June 29, 2005

Medicaid cuts opposed despite budget woes – survey

WASHINGTON (Reuters) - A majority of Americans opposebudget cuts to Medicaid, calling the state-federal low-incomehealth care program "very important," according to a newnational survey released on Wednesday.

Medicaid remains well regarded by the public 40 years afterits creation despite criticism that spiraling costs have earnedit a reputation as a "Pac Man" program that eats up statebudgets, the Kaiser Family Foundation said.

The foundation's survey of 1,201 American adults found that74 percent said funding for Medicaid is "very important." Anidentical percentage said the same for federal aid to publicschools, while Social Security and Medicare topped the list ofgovernment spending significance, with 88 percent and 83percent respectively.

"Americans hold a pretty positive view of this program,"said Mollyann Brodie, lead researcher and vice president at theKaiser Family Foundation.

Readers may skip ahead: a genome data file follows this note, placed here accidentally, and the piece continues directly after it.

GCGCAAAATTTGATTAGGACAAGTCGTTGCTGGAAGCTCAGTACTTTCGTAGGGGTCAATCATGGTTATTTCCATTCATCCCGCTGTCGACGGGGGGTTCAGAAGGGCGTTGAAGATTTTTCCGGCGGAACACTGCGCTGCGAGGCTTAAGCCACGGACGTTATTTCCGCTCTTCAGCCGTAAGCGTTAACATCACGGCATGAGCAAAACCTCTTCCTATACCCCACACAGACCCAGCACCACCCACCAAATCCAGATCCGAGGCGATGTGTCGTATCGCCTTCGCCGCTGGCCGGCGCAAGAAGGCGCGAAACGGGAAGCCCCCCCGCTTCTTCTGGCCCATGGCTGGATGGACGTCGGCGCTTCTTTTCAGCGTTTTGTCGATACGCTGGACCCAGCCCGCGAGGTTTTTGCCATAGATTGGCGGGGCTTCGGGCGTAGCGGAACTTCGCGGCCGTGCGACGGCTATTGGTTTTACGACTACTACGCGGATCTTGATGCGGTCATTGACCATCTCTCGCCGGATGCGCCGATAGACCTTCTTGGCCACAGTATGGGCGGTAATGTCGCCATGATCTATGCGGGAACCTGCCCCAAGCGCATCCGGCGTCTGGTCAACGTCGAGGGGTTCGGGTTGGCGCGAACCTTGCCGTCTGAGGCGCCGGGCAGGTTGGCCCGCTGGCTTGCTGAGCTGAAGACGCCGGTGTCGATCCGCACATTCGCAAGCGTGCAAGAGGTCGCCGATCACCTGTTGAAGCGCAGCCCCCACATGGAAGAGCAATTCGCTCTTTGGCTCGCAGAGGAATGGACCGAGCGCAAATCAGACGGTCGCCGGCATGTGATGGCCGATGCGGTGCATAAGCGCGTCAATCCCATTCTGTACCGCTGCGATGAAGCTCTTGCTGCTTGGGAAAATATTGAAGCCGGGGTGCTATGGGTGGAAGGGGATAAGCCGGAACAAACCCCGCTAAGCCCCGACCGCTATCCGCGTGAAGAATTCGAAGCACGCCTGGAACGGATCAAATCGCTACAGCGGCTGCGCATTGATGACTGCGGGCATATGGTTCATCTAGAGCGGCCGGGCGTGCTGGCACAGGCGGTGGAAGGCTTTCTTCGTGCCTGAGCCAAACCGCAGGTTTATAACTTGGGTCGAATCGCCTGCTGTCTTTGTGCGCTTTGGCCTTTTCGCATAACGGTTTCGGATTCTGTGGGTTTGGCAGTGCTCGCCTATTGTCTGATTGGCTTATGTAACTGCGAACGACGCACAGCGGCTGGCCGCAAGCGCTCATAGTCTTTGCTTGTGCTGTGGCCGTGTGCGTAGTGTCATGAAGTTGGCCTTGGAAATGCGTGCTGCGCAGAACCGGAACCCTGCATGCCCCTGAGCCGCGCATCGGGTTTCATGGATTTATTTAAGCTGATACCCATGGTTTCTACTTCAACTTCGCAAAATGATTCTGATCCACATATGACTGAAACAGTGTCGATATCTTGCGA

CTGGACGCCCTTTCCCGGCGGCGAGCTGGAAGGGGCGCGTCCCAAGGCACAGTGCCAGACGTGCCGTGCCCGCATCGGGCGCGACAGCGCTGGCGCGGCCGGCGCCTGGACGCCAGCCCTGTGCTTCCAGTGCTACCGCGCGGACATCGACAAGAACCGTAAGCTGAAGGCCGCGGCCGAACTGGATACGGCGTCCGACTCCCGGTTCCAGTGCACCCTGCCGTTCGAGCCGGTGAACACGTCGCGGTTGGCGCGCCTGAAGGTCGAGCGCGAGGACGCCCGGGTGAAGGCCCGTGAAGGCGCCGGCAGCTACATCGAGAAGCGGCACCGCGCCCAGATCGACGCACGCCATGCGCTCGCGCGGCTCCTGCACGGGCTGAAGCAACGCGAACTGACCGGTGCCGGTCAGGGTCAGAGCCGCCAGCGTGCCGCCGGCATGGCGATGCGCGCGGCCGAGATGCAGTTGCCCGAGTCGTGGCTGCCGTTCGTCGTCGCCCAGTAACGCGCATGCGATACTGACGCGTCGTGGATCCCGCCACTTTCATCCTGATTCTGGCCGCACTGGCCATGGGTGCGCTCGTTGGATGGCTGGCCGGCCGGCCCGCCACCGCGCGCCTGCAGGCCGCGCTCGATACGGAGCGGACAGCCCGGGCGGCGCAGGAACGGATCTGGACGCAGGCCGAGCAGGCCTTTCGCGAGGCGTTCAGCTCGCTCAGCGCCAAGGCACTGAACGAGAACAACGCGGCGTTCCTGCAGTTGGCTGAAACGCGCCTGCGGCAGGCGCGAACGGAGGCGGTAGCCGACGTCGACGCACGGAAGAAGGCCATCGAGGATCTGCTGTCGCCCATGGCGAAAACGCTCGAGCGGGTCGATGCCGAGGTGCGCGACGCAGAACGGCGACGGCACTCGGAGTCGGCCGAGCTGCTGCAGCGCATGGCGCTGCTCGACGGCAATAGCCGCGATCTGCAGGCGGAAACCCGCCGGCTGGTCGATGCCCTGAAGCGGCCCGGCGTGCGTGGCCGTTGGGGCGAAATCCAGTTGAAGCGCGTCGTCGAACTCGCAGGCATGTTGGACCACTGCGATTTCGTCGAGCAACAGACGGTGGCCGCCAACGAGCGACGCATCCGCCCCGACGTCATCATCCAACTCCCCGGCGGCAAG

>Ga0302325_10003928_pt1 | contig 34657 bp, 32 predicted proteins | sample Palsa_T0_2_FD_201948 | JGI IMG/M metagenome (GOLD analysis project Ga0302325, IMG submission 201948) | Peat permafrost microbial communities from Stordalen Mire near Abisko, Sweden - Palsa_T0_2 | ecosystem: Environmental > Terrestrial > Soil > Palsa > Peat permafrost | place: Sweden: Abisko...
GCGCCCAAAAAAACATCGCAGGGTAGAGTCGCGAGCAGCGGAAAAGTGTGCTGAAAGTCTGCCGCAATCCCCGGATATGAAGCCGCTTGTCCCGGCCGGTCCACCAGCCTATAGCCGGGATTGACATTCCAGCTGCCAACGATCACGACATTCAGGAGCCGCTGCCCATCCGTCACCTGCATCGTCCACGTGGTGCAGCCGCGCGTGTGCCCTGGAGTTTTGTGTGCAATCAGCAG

Medicaid received public support even though nearlytwo-thirds of survey respondents viewed their state budgets asfacing serious problems and more than one-third believeMedicaid is a major cause for the financial strain.

In fiscal year 2003, Federal and state Medicaid spendingtotaled $276 billion and provided services to some 54 millionlow-income people, according to the Government AccountabilityOffice. Seventy-four percent of Americans somewhat or stronglyoppose Medicaid cutbacks, while 22 percent somewhat or stronglysupport reductions.

"I think that shows us that the public views healthcaregenerally as something that the public needs," said DianeRowland, executive vice president of the Kaiser Foundation. "Ido know that the people with more Medicaid experience were moreworried about cuts."

More than half of Americans have had some interaction withMedicaid, whether personally or through a family member or afriend, the survey found.

On average, a family of four is considered low-income if itmakes below $40,000 annually, Rowland said. Children make upthe largest group of enrollees, even though most of the aidgoes to elderly recipients.

Brodie said one possible reason for the program's positivereputation is that it has avoided the negative views and socialstigma often associated with cash welfare programs.